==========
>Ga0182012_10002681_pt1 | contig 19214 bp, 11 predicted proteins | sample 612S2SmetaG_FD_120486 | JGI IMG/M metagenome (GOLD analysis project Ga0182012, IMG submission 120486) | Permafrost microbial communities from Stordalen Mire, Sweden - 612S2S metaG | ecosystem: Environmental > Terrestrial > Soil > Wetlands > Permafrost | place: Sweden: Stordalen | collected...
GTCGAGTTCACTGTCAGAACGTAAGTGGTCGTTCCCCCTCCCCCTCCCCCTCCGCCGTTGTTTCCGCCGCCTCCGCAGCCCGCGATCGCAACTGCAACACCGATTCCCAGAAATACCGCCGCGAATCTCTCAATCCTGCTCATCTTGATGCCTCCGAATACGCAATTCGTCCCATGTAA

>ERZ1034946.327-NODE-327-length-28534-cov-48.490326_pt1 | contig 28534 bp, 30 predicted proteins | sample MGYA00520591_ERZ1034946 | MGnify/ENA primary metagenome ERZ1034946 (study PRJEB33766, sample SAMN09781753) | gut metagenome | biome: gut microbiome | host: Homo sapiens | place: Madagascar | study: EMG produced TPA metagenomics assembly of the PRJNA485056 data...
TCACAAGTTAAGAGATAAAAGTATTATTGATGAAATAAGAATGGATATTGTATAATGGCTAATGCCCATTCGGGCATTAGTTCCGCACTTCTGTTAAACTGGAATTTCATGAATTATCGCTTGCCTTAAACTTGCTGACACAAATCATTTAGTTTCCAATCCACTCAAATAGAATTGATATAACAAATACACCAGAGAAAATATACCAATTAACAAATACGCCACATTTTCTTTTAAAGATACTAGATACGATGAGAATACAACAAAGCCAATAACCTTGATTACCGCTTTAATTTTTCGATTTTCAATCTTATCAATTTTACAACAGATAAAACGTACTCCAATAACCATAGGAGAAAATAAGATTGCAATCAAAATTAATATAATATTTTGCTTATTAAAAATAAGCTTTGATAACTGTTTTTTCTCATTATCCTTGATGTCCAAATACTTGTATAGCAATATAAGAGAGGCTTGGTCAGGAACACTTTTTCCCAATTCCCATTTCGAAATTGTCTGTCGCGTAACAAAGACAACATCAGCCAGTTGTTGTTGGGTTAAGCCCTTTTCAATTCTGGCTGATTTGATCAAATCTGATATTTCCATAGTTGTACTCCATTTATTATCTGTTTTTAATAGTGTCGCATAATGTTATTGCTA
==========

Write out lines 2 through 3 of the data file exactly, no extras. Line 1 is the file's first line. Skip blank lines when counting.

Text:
GTCGAGTTCACTGTCAGAACGTAAGTGGTCGTTCCCCCTCCCCCTCCCCCTCCGCCGTTGTTTCCGCCGCCTCCGCAGCCCGCGATCGCAACTGCAACACCGATTCCCAGAAATACCGCCGCGAATCTCTCAATCCTGCTCATCTTGATGCCTCCGAATACGCAATTCGTCCCATGTAA

>ERZ1034946.327-NODE-327-length-28534-cov-48.490326_pt1 | contig 28534 bp, 30 predicted proteins | sample MGYA00520591_ERZ1034946 | MGnify/ENA primary metagenome ERZ1034946 (study PRJEB33766, sample SAMN09781753) | gut metagenome | biome: gut microbiome | host: Homo sapiens | place: Madagascar | study: EMG produced TPA metagenomics assembly of the PRJNA485056 data...